ABC News' John R. Parkinson (@JRPabcDC) reports: Just a couple of days after Senate Democrat Herb Kohl announced his plans to retire from elected office at the end of his term in 2012, Rep. Paul Ryan, the chairman of the House Budget committee, has ended speculation that he might run for the open seat.
"For my family and me, the most important factor in making this decision was determining where I could make the biggest difference. Our nation is quickly approaching a debt crisis that will do serious damage to Wisconsinites and all Americans if it is not properly addressed," Ryan, R-Wis., stated. "I believe continuing to serve as chairman of the House Budget Committee allows me to have a greater impact in averting this debt-fueled economic crisis than if I were to run for the United States Senate."
Ryan, a seven-term lawmaker in the House of Representatives, says he will instead run for reelection for his seat representing the 1st Congressional District of Wisconsin.
In the wake of the surprise announcement last week that Kohl, D-Wis., would not run for reelection in 2012, Ryan, the architect of the Republicans’ “Path to Prosperity” budget resolution, had said he would take some time to decide whether to run for the open seat.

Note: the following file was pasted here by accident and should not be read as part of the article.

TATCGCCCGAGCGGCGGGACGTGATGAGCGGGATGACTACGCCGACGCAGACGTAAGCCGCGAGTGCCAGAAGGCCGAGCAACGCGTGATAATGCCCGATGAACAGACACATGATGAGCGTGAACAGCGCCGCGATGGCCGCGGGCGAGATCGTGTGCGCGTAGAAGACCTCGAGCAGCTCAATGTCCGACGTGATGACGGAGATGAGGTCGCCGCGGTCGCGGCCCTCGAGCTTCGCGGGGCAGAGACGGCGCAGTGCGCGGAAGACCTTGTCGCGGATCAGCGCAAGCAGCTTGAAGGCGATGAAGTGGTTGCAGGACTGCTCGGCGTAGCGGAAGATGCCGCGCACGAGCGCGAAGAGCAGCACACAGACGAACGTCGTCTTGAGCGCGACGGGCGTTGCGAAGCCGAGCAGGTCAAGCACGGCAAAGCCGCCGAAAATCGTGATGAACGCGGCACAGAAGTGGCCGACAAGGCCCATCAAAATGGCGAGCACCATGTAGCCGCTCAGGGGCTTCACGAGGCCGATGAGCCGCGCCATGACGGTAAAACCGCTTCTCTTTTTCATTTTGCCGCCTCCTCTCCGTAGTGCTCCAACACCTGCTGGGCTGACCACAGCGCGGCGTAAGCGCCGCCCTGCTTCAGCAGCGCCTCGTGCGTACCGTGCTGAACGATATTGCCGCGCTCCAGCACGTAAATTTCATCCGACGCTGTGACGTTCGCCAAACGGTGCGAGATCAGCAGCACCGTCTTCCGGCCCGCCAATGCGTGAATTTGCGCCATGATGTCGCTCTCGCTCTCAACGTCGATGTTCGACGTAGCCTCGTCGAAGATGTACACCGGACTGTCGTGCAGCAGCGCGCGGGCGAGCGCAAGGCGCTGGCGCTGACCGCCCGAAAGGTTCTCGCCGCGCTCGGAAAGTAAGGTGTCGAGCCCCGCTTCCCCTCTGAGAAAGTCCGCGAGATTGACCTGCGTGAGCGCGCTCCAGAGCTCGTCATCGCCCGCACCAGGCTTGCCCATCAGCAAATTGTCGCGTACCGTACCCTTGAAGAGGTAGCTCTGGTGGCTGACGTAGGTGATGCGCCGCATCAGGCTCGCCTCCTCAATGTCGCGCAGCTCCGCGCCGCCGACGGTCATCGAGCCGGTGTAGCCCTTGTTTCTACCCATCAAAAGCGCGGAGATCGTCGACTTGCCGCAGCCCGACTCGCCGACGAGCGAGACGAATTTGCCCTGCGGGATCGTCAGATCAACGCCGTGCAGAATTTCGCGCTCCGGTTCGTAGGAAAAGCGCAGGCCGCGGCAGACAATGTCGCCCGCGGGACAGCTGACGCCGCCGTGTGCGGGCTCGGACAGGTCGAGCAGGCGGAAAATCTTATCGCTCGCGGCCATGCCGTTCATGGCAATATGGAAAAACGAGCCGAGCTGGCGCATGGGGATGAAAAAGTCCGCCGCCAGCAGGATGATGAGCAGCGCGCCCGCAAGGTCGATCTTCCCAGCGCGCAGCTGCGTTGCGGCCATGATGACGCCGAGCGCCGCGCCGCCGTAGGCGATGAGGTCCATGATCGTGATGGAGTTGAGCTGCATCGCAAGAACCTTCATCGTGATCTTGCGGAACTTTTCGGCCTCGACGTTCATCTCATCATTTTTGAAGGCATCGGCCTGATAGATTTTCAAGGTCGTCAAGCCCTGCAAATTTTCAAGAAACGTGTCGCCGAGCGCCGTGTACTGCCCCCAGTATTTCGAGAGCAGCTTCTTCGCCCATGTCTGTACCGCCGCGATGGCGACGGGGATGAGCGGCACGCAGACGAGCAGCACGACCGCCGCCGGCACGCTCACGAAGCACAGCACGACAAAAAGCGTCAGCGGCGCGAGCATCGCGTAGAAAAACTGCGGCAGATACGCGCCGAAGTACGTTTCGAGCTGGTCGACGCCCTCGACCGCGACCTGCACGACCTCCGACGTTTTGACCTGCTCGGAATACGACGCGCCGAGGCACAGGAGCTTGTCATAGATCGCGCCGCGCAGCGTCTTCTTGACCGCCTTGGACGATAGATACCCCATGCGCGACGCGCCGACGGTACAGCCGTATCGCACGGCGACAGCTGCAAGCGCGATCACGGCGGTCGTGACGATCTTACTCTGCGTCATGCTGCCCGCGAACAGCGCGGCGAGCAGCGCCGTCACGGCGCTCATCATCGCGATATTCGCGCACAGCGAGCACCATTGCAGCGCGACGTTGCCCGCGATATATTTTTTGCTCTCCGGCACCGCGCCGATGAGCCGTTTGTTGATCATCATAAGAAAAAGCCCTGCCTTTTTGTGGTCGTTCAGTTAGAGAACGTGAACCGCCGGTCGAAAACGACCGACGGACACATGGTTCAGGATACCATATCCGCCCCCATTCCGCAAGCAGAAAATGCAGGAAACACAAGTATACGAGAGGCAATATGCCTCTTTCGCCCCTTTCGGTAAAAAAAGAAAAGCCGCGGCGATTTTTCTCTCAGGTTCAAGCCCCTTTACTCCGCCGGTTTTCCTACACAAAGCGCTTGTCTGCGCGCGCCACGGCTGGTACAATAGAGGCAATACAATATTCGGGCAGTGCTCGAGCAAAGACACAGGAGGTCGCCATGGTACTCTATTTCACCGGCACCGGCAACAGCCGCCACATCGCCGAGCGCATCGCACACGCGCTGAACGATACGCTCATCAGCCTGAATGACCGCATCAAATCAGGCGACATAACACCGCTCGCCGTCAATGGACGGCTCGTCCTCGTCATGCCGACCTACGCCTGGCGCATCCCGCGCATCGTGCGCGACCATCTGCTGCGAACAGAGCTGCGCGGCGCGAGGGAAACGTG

It sure didn’t take too long to think about.
While Ryan said he is “grateful for the tremendous outpouring of encouragement” that he received after Kohl’s announcement, ultimately there is more work to be done in the House.
“House Republicans have taken bold steps forward in tackling our fiscal and economic challenges – we have led, where others have not,” Ryan stated. “I want to keep building on this progress.”
The “Path to Prosperity, which passed the House on April 15, is sure to be a political lightening rod in the 2012 election, with Democrats already fiercely pounding at the plan they say would “end Medicare as we know it.”
Although the resolution is unlikely to pass in the Senate, Senate Majority Leader Harry Reid has pledged to bring to the bill up for a vote soon in order to put Senate Republicans on the record on the controversial plan.
Republican Tommy Thompson, former Wisconsin governor and HHS secretary for President George W. Bush, is expected to run for the seat, although Thompson has also played with the idea in the past, including the race where Ron Johnson eventually defeated Russ Feingold in 2010. Democratic supporters are also encouraging Feingold to launch a campaign to return to the Senate.